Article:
A few weeks ago I was lucky enough to see a National Geographic Live presentation by Charlie Hamilton James in Seattle, WA. Charlie, whom I had met before in Lima last year, is a photojournalist, film-maker, TV presenter, and Conservationist from the UK.

Charlie Hamilton James in Manu National Park – Photo: National Geographic

During the presentation he explored the theme ‘I bought a Rainforest’ relating a very interesting succession of acts that happen after he bought a piece of land next to Manu National Park in order to shield the park from illegal loggers. 

To his surprise, Charlie found that his land was being used as an illegal coca plantation, and as path to illegally log the Park. Charlie, determined to solve the problem tried to kick the invaders away –the same people he bought the land from-, without success.

In an attempt to understand how people live in the Amazon Rainforest, and try to see the world from their perspective –factorizing the western ideology of who is good and who is bad- Charlie spent the next 6 months living with illegal gold miners, loggers, and ranchers. What he learnt is that they are only normal people with normal problems trying to make a living. In Charlie’s own words: “They’re people in extreme poverty, living in top of an enormous resource that is the Amazon Rainforest, which we expect them not to touch”. And how do ‘we’ have any moral ground to make such demand, when most of the developed world has over-logged, and over-exploited their natural resources.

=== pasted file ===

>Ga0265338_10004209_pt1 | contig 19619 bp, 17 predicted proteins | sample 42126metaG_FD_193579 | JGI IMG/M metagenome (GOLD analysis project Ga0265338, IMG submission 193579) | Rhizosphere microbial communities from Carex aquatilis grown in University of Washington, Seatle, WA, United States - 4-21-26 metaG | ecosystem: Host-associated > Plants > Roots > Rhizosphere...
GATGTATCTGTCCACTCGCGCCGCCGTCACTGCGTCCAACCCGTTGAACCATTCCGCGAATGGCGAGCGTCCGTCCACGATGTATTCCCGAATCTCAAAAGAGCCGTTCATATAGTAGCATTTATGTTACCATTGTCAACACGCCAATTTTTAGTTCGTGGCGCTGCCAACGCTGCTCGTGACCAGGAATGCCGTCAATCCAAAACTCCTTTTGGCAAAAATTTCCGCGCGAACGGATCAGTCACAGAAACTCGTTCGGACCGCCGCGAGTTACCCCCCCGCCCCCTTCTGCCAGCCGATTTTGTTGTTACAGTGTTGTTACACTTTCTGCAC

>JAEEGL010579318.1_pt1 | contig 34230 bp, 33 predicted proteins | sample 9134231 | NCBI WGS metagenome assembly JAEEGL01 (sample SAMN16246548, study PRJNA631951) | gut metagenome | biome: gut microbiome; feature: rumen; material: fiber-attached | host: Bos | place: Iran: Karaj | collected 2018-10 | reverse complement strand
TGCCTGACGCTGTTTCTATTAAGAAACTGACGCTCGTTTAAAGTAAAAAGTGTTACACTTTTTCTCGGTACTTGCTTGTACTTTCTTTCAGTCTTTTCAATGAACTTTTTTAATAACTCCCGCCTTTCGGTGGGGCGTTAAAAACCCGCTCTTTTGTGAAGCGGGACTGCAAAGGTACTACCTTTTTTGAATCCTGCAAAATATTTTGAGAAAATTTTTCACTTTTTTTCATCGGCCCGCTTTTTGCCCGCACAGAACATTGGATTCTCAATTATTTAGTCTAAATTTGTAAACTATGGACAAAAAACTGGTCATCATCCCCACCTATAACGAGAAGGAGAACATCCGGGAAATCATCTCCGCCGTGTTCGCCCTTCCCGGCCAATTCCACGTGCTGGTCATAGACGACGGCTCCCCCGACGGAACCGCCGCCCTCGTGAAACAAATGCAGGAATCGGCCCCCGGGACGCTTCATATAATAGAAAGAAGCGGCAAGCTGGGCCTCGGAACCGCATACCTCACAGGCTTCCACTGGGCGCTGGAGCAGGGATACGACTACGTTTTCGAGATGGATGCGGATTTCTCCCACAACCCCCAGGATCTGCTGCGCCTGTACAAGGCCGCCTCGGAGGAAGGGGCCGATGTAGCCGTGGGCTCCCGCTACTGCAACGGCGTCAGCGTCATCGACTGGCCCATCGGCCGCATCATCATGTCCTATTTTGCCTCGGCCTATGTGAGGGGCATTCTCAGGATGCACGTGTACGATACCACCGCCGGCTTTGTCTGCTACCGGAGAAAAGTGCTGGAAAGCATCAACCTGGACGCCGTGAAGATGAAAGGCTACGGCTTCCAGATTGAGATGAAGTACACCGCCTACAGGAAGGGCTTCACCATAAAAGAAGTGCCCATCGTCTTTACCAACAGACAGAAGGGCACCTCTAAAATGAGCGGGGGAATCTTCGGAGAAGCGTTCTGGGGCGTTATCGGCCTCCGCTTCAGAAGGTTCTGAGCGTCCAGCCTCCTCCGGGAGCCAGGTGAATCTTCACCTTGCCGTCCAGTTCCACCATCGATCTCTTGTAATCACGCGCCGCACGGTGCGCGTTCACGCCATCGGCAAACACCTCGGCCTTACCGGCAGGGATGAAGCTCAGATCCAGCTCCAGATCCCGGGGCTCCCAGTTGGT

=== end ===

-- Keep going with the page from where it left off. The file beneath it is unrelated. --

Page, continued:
Illegal Mining in Peru – Photo: Mongobay

The four extractive activities that harm the Amazon Rainforest the most, are: cocaine production, Illegal mining (gold), Logging (Hard-woods), and clear-cutting for Cattle Ranching.

What I am trying to explain in this blog is to generate consciousness about who the end consumer of those products are. I am not trying to justify what the people are doing to the Amazon Rainforests, because I don’t, but it is important to notice that the people working illegally there are not consuming cocaine, buying gold jewelry, eating beef every day, and having mahogany tables.

Clear-cutting in Peru for Cattle Ranching – Photo: Mongobay  We can make our little difference by eating less meat, not buying hard-wood, tracing the gold we are buying, and obviously not consuming cocaine. We are the ones generating the demand for the products that destroy the Amazon Rainforest, if we can minimize it, we would amortize the damage while Private and Governmental Institutions create alternatives and jobs that both generate a better income, and protect the rainforest.

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